I am looking to add some up lights to my listening area (behind plants in the corners of my room, sitting on the floor - think audio show setups) and most of them come with an inline dimmer switch. So my naive question would be do these dimmers that are built into the light’s cord have the same negative impact as those that are built into the walls for built in lighting?
I have a dimmer in my room and when I turn the lights on the Noise Harvesters in my room go blink crazy.
Dimmer switches are a big cause of noise added to your power.
One way to solve that is to add a few Noise Harvesters to your room.
Another option is to use low power LED lights that require no dimming and can be left on all night if you wish.
nile49 said: . . . do these dimmers that are built into the light's cord have the same negative impact as those that are built into the walls for built in lighting?
Unfortunately they all work the same; switching the power on and off. They are pretty nasty.
As noted, Noise Harvesters go into a feeding frenzy when you turn on a dimmer.
Thanks guys! Appreciate the info. Unfortunately though I do not believe a noise harvester will do too much remedy the situation as I believe the dimmers actually chop the waveform. :-q
nile49 said: . . . dimmers actually chop the waveform
They do, indeed. The chopped waveform itself only goes to the controlled light however.
Unfortunately, a dimmer puts noise which can affect components the dimmer is not actually controlling. A NH will help by removing at least some of this distortion so it does not enter the components. It is a band-aid approach. It is much better to avoid the dimmer.
It is much better to avoid the dimmer.
What he said...!
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Would it be ok if you could keep the dimmer on a separate non audio circuit and locate the dimmer say 10 ft from your listening room?
It still, by it’s nature, throws poo poo into your entire local grid.
Downsizing the bulb or even better, LED seems like a better long term solution.
The LED drivers don’t seem to cause any problems in my set up.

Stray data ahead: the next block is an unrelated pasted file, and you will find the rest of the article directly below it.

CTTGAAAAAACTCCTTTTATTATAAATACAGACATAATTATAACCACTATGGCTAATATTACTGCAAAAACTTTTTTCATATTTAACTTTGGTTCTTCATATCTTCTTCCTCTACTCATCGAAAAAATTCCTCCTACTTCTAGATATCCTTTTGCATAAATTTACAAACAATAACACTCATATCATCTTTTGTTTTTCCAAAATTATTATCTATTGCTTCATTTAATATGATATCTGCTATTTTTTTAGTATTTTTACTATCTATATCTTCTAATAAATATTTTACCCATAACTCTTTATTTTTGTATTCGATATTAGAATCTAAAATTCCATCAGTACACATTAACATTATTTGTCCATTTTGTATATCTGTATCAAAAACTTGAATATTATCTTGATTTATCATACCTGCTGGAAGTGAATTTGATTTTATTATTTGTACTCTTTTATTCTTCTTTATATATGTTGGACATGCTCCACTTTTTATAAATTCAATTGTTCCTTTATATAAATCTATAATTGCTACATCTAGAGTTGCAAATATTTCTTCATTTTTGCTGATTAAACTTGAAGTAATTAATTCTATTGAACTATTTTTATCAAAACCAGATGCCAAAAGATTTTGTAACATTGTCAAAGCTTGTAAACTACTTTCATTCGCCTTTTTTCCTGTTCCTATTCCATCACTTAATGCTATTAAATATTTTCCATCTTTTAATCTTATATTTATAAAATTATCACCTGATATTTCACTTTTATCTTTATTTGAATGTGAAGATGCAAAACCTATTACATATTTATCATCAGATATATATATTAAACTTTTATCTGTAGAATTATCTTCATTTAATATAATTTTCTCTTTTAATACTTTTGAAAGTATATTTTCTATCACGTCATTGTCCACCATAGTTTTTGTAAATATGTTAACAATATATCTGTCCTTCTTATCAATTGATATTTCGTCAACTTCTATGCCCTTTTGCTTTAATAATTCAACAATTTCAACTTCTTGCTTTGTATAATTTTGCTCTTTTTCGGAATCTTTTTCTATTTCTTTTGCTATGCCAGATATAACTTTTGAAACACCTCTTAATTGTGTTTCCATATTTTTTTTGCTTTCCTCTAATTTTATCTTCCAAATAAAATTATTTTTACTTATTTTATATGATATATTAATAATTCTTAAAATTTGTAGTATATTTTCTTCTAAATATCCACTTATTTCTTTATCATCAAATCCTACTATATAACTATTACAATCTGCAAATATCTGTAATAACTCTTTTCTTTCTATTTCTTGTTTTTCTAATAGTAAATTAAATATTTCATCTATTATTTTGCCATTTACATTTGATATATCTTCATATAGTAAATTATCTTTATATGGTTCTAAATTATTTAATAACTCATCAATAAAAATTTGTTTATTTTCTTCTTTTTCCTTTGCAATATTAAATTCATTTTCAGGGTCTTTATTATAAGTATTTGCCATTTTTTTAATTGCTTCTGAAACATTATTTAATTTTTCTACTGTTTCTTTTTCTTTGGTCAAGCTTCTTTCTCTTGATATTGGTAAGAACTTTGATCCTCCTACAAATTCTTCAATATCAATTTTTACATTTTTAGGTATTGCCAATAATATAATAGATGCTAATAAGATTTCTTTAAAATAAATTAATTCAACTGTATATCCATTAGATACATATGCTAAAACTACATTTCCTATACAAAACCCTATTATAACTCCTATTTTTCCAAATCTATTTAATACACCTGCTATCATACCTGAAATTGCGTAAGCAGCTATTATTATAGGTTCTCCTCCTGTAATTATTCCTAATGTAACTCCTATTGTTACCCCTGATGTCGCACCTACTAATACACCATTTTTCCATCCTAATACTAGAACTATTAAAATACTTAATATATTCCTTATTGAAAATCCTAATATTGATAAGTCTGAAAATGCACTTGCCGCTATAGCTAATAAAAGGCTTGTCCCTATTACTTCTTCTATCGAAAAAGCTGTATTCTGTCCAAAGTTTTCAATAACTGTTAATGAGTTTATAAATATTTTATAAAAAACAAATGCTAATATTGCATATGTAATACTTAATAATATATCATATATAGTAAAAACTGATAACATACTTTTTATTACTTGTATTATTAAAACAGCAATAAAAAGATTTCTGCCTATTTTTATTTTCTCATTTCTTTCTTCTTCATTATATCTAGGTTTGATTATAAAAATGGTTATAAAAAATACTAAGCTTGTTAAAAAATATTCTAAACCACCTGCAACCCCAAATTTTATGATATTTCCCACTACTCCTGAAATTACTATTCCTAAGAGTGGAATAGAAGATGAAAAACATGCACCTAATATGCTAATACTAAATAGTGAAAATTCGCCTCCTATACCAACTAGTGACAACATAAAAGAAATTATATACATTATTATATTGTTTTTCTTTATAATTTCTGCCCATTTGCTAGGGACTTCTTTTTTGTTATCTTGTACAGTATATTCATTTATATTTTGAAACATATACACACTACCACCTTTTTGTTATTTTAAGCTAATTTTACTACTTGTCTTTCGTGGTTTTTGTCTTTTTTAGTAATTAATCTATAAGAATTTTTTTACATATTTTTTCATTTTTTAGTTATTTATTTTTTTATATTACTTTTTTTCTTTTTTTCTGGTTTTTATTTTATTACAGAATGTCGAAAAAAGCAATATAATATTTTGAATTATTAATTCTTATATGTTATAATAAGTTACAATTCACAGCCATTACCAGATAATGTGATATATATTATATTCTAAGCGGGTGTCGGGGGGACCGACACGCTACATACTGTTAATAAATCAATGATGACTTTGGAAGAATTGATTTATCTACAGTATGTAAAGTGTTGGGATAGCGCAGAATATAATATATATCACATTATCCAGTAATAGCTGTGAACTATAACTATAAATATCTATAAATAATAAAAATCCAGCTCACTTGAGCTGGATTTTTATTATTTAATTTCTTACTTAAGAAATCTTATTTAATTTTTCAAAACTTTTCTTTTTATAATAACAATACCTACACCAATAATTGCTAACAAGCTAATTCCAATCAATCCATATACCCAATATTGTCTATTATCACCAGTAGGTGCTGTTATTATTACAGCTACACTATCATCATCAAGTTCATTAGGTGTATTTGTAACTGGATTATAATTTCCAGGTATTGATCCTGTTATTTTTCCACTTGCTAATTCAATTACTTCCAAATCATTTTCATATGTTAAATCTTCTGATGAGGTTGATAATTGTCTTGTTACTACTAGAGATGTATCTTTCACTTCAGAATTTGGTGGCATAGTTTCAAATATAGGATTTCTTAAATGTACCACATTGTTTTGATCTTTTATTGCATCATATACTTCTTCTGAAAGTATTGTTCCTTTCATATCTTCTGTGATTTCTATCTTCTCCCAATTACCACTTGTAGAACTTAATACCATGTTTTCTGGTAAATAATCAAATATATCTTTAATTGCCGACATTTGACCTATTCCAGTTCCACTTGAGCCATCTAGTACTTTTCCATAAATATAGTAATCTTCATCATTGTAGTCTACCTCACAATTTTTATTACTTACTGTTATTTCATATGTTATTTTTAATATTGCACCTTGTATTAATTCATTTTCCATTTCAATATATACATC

The dimmers I have are on totally different circuits and well over 20 feet from my main system. The Noise Harvesters in the room blink frenetically when a dimmer is turned on.
I will readily admit however that I do not know if the dimmers have an observable impact on sound quality. I have never carefully compared with and without. My objection to having them on when critically listening is purely emotional; they bother me as a concept and therefore they must be bad.
I’m in deep poo poo then, I have a ton in my house, hate bright lights most of the time.
Are they ok when fully dimmed ?
I am in the same boat as @rogerdn. I think virtually all the light switches in my home are Lutrons. I am going to leave all my lights off tonight and see if it makes a difference to the sound. I assume if the dimmers/lights are not on at all they wont be introducing noise into my local grid?
now you have to convince your neighbors to turn off their lights
Good call @David! I am going to petition the neighborhood to turn off all devices so that I can have the best possible audio quality.
rogerdn said: Are they ok when fully dimmed ?
This is when they are at their worst. Fully on is the least noisy, although even then they are very noisy as the chopping circuit is always active. Turning them completely off is the only option.
tboooe said: I am going to leave all my lights off tonight and see if it makes a difference to the sound.
The only real test. :)
You mean unplugging, by fully dimmed a meant turned all they way down so no light.
If fully dimmed equals completely off (no power to the circuit) you are set.
Part of the issue is what dimmer you use. I use a dimmer in the main sound room without any issue whatsoever. It works because of the dimmer I use which is a higher end Lutron that says it is “quiet”. Indeed, all dimmers work by chopping the waveform but the better ones have a reasonably large filter inside that reduces the harmonics to almost nothing.
It would be nice if dimmers came with a power factor rating. That would be over the top, I guess, since we audiophiles are probably the only ones who care. Is this a problem in the “videophile” community, too?